Do you like to build things?  How about blocks or toys or a chair that comes out of the box in parts?  When you build something bigger out of smaller parts, it can become useful.  It can do something more together than each of its parts could do when they were apart.  What was a pile of bricks is now a house to keep someone safe.  What was a bunch of plastic pieces are now a lamp to light the room.  This is true on a very, very small scale too.  Atoms are the small things that come together to make molecules which make up everything.  The same atoms can be used in different ways to build different kinds of molecules.  How would you like to build a molecule, the things that make the world what it is?  You would?  Good.  Let's open our ammonia building kit.

Today we are going to build an ammonia molecule.  Ammonia is a gas that does not have any color and kind of smells like cat pee.  So why would we want to make the stuff?  Well when put in water it makes a great cleaner.  It also makes it so that soil, can grow more crops over and over in the same place.  Finally, it's a simple molecule.  Trust me, when you are building the world, you want to start simple.

I don't think cat pee smells so bad.

Now let's open the little plastic bags that hold our pieces.  Ammonia is made of only two parts.  We will make the base first.  Nitrogen is a gas with no color that makes up 78% of the air around the Earth!  From now on, we will just call it N.  When building our molecule, you can think of this N as the base.  It's the big metal circle the lamp will stand on.  It's the flat piece of plastic that the LEGOs will be built upon.  It's the chain from which the light will hang.  Right now, let's put the N in the middle of where we are going to build.  It may be helpful to draw this as you might building instructions.

Now let's tear open this little bag with the smaller pieces inside.  Like I said, ammonia is only made of two parts.  We have our N, which is the base, and now we have these three smaller pieces that will connect to it.  Hydrogen is the most common element in the universe and we can find it in our Sun, making heat and light for us.  From now on, we will just call it H.  Like N, this gas has no color.  Unlike N, the gas H has no smell or taste.  You may remember H from that other molecules you might have built, like H2O.  Water.  H's are found everywhere.  They are like the little screws that are in everything you have built.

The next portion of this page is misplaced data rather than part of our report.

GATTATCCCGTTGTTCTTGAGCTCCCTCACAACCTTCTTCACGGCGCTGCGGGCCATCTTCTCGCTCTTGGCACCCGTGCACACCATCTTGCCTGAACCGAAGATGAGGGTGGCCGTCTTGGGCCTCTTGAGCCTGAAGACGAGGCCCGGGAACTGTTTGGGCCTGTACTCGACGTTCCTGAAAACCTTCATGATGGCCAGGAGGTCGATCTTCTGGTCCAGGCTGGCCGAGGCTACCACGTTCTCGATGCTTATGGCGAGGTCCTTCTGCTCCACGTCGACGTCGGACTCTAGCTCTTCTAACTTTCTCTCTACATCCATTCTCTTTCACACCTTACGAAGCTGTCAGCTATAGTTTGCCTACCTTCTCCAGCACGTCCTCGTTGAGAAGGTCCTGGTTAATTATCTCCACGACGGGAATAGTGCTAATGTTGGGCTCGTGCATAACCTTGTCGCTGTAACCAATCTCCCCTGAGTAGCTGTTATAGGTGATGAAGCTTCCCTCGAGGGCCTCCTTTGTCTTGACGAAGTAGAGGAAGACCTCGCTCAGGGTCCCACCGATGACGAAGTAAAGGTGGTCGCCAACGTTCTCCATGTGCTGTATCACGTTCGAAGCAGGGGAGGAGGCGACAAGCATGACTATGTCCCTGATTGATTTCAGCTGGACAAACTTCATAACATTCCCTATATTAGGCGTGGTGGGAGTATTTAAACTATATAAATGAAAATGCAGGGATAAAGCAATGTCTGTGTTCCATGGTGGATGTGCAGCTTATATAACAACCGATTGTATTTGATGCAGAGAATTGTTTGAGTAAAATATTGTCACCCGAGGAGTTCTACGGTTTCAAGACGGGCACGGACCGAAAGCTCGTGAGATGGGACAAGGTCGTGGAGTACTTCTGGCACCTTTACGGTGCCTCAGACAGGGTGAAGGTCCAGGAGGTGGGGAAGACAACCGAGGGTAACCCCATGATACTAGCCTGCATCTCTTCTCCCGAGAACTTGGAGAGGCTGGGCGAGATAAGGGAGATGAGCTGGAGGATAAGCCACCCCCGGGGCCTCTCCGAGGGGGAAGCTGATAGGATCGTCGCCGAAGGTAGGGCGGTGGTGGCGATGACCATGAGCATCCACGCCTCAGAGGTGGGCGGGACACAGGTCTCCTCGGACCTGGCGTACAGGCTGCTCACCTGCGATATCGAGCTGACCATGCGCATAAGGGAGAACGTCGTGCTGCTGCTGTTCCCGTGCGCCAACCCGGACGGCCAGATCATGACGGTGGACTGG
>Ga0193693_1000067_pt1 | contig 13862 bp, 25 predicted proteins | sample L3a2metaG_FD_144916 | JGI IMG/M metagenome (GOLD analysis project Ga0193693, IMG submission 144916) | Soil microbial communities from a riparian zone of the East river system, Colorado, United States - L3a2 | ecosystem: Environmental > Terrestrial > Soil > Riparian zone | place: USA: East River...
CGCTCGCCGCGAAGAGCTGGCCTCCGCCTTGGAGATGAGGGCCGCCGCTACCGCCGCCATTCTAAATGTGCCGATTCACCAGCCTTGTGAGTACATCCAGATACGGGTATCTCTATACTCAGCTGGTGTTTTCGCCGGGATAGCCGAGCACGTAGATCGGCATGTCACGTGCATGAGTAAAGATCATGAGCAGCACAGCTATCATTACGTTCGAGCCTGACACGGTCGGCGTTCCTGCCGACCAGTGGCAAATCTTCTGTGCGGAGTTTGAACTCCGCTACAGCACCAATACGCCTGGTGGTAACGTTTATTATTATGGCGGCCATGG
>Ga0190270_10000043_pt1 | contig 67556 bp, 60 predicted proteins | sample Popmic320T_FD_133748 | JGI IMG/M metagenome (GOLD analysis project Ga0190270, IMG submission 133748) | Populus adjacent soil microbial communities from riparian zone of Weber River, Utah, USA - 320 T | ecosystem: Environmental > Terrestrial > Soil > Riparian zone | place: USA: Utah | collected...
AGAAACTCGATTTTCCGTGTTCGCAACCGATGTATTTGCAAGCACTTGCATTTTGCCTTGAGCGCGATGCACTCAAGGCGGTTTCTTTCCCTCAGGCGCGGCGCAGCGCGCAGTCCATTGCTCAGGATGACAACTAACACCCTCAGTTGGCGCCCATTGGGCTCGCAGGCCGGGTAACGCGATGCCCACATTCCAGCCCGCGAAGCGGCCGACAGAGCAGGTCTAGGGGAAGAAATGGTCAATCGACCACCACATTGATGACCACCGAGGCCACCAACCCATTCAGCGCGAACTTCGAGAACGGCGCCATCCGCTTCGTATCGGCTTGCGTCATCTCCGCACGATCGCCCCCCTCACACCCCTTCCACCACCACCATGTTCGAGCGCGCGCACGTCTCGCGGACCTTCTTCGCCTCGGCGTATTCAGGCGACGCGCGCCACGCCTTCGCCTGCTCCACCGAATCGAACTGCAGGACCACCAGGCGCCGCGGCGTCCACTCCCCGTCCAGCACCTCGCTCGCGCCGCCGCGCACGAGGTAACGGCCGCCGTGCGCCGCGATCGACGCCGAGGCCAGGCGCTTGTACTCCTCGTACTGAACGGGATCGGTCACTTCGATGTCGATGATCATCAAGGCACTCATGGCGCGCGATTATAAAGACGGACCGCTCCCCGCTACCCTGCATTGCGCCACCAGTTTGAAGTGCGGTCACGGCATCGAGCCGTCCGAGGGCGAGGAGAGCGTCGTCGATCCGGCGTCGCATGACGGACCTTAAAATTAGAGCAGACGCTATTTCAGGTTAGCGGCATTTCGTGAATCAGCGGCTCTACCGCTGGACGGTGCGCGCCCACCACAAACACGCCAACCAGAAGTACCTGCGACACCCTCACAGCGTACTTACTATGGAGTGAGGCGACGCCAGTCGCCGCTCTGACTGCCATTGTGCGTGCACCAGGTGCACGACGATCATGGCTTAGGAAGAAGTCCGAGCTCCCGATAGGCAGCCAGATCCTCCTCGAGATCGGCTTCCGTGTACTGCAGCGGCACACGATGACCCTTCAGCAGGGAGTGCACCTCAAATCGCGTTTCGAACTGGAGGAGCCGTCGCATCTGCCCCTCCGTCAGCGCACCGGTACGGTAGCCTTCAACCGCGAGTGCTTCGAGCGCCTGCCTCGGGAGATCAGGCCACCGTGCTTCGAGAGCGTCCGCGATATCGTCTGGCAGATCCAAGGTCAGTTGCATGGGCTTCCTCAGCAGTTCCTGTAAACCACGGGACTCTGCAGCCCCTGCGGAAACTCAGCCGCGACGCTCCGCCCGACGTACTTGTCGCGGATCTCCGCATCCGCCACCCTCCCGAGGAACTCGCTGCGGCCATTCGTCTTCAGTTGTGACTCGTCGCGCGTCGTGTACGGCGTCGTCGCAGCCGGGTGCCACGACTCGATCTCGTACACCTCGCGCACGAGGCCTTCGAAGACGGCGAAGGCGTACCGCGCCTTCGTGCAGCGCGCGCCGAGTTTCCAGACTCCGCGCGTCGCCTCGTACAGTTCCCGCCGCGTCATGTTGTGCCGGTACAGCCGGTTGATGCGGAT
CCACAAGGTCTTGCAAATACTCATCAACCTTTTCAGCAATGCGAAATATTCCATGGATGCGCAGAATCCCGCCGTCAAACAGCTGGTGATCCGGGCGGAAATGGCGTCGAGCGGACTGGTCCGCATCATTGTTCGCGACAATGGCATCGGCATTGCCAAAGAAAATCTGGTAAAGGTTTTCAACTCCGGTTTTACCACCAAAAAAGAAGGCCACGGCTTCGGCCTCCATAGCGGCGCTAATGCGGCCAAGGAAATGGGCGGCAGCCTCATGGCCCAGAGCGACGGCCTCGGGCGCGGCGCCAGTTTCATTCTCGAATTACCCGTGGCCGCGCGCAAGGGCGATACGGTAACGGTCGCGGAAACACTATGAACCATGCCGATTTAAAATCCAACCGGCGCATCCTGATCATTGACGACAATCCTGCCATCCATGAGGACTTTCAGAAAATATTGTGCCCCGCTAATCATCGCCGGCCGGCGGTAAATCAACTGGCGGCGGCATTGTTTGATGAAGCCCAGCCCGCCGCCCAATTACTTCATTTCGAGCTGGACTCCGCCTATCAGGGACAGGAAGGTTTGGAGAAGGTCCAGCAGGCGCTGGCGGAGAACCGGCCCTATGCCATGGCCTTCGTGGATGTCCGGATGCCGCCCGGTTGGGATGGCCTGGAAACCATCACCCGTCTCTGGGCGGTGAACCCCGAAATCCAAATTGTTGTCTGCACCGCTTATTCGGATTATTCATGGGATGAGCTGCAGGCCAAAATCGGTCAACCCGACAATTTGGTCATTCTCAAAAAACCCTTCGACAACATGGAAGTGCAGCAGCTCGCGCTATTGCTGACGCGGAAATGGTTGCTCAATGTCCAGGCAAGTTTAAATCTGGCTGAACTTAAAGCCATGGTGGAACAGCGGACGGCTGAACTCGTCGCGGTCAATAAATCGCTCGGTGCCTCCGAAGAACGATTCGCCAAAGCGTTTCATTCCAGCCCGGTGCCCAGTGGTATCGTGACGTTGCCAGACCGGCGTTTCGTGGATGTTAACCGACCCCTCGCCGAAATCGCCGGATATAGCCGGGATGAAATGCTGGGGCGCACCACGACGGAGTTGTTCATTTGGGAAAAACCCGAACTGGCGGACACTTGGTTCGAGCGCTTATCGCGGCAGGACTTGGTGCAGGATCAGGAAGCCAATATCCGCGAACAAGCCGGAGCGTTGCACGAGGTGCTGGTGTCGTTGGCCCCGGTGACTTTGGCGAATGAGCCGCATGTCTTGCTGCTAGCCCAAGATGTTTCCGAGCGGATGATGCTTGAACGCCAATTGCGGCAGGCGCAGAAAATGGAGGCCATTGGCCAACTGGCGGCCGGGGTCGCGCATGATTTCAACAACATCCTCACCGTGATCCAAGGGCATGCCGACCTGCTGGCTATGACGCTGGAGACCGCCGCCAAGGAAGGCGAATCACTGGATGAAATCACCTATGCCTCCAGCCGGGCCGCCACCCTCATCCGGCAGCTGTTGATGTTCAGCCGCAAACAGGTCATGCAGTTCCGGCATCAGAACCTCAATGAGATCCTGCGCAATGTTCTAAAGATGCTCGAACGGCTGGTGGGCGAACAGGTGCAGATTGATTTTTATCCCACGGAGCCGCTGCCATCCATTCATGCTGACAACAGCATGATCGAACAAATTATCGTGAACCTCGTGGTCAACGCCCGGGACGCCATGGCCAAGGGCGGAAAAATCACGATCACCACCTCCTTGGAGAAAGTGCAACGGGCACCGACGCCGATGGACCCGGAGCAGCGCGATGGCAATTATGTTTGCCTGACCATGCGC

That's a lot of hydrogen atoms. We won't need all these to build ammonia.

We have all of our pieces!  Now what?  As you can see, these four pieces can fit together in many different ways: a line, a circle, a square . . . and on and on.  Of course, if you build a couch upside down, then no one will be able to sit on it.  Each kind of molecule must come in one shape.  A Lewis Structure is a diagram we use to show the ways that different atoms are connected in a molecule.  You can make one now.  Write an N in the middle of a sheet of paper.  Great.  Now use the three H's to make a T shape, with the N at the point where the horizontal and vertical lines cross.  Now connect them with lines.

It should look like this:


Told you this was easy.

Now get ready to stretch your brain a little bit.  What you see above is just the 2-D model of an ammonia molecule.  We need to think of it in 3-D.  What good would a couch be if it just laid flat as a piece of paper on the floor?  It needs to fill space!  It may be a little hard to think about, but the ammonia molecule is in the shape of a pyramid.  When it comes to molecules, pyramidal means that one atom sits above, while the others are down below, like a base.  Think of N as the top of a pyramid with the three H's as the bottom corners.  If it helps, find a ball of one color (this will be the N) and three smaller balls of another color (these will be the H's).  Set the three smaller balls in a triangle on your desk and then hold the N above the middle of the triangle.  See it now?

A Nitrogen playing dog pile on Hydrogen atoms.

Sweet!  You just built your first molecule!  You took all of the smaller pieces, atoms and put them together.  You set the base, N, and then from above made a T shape with your three H's to make a Lewis Structure.  Then you made it 3-D by lifting the N up in the air to make a pyramidal shape.  Pieces did not fly everywhere.  You did not have to break anything, or return it to the shop . . .  I cannot say the same thing will happen the next time you need to build something from IKEA.


Ducksters.  "Hydrogen"  Ducksters, 2010.  <>

Science Daily.  "Lewis Structure in Chemistry"  Science Daily, 2014.  <>